October 26, 2012
National Archives Features Restored WWII Documentaries in November 7 Program
Classics Restored: The Negro Soldier and John Huston’s Let There Be Light
Washington, DC…To commemorate Veterans Day, the National Archives will premiere newly restored high-definition versions of two classic World War II–era documentaries The Negro Soldier and Let There Be Light. Both films were preserved and digitally restored by the National Archives Motion Picture Preservation Team. The first screening will be on Wednesday, November 7 at 7 p.m.; additional noontime screenings will be held on November 9 and 16.
The Negro Soldier (1944; 43 minutes) was produced by Frank Capra’s Army motion picture unit to help unite white and black troops in the fight against the Axis. Let There Be Light(1946; 58 minutes), commissioned from Academy Award®–winning director John Huston by the U.S. Army Signal Corps, follows the treatment of emotionally traumatized GIs. The November 7 screenings will be introduced by Dr. David Culbert, Editor-in-Chief of Film and Propaganda in America: A Documentary History.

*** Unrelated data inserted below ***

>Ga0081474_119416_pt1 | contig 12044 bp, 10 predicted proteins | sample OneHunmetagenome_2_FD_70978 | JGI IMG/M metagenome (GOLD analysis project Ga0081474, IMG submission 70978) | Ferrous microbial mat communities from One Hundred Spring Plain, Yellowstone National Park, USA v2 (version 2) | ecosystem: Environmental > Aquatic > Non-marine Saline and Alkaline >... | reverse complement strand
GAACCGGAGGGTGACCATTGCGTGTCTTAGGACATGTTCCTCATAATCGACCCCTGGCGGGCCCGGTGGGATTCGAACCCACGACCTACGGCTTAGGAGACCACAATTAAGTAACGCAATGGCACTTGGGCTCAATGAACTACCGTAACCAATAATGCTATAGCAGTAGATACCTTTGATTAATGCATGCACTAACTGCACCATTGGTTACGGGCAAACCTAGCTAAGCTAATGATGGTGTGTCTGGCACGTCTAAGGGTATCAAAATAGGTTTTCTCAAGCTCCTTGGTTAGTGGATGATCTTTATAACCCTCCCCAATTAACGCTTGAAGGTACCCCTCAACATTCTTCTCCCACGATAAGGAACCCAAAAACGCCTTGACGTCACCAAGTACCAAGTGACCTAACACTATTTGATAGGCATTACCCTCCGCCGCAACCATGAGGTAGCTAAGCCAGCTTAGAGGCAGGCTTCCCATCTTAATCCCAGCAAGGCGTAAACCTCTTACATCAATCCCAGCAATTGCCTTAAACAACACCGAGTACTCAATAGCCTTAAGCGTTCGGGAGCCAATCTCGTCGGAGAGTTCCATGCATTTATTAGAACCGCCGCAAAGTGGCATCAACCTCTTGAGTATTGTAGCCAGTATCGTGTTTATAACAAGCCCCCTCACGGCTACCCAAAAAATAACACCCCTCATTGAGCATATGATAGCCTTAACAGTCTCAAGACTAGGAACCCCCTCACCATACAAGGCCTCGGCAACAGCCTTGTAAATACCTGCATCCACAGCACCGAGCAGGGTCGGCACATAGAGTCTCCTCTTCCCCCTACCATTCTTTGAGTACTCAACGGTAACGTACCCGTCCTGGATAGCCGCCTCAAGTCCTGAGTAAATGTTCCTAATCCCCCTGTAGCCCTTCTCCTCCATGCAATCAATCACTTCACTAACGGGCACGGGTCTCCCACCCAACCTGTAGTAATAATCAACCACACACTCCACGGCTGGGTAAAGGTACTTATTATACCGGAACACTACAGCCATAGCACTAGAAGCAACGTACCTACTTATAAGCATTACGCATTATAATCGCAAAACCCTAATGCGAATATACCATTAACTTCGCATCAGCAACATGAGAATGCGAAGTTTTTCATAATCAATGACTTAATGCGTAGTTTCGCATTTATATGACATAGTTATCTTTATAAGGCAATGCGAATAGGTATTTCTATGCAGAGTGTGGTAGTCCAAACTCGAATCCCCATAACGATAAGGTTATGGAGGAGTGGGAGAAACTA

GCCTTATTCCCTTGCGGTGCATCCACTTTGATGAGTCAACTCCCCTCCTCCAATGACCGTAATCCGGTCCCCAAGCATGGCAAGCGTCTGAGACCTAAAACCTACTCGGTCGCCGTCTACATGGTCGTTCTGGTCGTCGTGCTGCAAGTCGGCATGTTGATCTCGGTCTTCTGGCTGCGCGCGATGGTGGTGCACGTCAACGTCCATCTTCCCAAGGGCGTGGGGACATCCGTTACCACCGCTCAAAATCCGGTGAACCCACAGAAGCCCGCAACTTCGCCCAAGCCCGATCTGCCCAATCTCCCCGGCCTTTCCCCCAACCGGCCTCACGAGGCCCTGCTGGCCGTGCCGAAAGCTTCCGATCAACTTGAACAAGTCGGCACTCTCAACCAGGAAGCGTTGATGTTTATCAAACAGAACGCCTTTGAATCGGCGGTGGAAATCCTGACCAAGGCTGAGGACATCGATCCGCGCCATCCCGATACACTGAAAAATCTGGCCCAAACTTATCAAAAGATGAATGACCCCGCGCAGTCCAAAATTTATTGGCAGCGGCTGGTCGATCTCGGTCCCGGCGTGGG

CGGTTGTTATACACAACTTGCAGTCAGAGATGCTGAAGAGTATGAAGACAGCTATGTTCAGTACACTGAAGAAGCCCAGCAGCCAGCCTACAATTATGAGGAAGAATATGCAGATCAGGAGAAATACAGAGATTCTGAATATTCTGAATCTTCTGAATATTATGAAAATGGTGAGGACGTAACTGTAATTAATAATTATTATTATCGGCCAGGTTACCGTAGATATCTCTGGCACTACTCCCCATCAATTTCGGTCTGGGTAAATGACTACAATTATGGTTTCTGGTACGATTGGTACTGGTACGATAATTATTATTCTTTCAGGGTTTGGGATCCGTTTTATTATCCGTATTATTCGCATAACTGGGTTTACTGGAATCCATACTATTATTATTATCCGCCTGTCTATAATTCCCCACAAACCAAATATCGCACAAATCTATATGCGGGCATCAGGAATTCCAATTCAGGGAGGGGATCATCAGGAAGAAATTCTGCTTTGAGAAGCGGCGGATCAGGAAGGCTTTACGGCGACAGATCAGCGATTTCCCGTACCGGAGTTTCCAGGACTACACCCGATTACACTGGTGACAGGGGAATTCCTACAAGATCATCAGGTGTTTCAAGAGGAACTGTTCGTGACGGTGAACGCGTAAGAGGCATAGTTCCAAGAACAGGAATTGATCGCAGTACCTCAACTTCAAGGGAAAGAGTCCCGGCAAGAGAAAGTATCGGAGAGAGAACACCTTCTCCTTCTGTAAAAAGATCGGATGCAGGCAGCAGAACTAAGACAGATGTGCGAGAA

Special Note: A repeat screening of The Negro Soldier will be held on Friday, November 9 at noon in the William G. McGowan Theater. John Huston’s Let There Be Light will be screened again on Friday, November 16 at noon in the William G. McGowan Theater.
The programs are free and open to the public, and will be held in the William G. McGowan Theater of the National Archives Building in Washington, DC. Attendees should use the Special Events entrance on Constitution Avenue at 7th Street, NW.
The National Archives Building in Washington, DC is fully accessible. Metro accessible on Yellow or Green lines, Archives/Navy Memorial station. To verify the date and times of the program, call the National Archives Public Programs Line at: 202 357-5000, or view the Calendar of Events online.
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For press information, contact the National Archives Public Affairs Staff at 202-357-5300.